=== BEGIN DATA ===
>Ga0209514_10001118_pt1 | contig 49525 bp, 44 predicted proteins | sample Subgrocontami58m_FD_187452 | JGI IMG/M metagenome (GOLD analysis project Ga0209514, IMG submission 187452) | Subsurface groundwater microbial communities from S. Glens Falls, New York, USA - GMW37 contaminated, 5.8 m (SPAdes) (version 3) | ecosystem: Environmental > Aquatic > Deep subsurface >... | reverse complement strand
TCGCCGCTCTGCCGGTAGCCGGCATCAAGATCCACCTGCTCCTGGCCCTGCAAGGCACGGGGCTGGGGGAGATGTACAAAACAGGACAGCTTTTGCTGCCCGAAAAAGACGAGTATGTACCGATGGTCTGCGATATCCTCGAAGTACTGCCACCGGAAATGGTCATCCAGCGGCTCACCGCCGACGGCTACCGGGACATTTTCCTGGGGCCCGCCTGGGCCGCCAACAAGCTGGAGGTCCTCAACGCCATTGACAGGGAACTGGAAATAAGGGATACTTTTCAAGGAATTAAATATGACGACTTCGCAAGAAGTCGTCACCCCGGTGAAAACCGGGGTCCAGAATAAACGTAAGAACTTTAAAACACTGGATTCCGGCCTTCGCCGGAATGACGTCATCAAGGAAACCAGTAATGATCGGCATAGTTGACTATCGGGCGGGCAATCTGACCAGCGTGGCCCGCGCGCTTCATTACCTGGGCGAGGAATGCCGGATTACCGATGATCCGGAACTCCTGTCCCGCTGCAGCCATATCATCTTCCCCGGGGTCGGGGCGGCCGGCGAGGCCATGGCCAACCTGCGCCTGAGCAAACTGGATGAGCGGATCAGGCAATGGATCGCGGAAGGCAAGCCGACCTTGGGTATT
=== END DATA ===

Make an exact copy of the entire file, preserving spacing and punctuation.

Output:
>Ga0209514_10001118_pt1 | contig 49525 bp, 44 predicted proteins | sample Subgrocontami58m_FD_187452 | JGI IMG/M metagenome (GOLD analysis project Ga0209514, IMG submission 187452) | Subsurface groundwater microbial communities from S. Glens Falls, New York, USA - GMW37 contaminated, 5.8 m (SPAdes) (version 3) | ecosystem: Environmental > Aquatic > Deep subsurface >... | reverse complement strand
TCGCCGCTCTGCCGGTAGCCGGCATCAAGATCCACCTGCTCCTGGCCCTGCAAGGCACGGGGCTGGGGGAGATGTACAAAACAGGACAGCTTTTGCTGCCCGAAAAAGACGAGTATGTACCGATGGTCTGCGATATCCTCGAAGTACTGCCACCGGAAATGGTCATCCAGCGGCTCACCGCCGACGGCTACCGGGACATTTTCCTGGGGCCCGCCTGGGCCGCCAACAAGCTGGAGGTCCTCAACGCCATTGACAGGGAACTGGAAATAAGGGATACTTTTCAAGGAATTAAATATGACGACTTCGCAAGAAGTCGTCACCCCGGTGAAAACCGGGGTCCAGAATAAACGTAAGAACTTTAAAACACTGGATTCCGGCCTTCGCCGGAATGACGTCATCAAGGAAACCAGTAATGATCGGCATAGTTGACTATCGGGCGGGCAATCTGACCAGCGTGGCCCGCGCGCTTCATTACCTGGGCGAGGAATGCCGGATTACCGATGATCCGGAACTCCTGTCCCGCTGCAGCCATATCATCTTCCCCGGGGTCGGGGCGGCCGGCGAGGCCATGGCCAACCTGCGCCTGAGCAAACTGGATGAGCGGATCAGGCAATGGATCGCGGAAGGCAAGCCGACCTTGGGTATT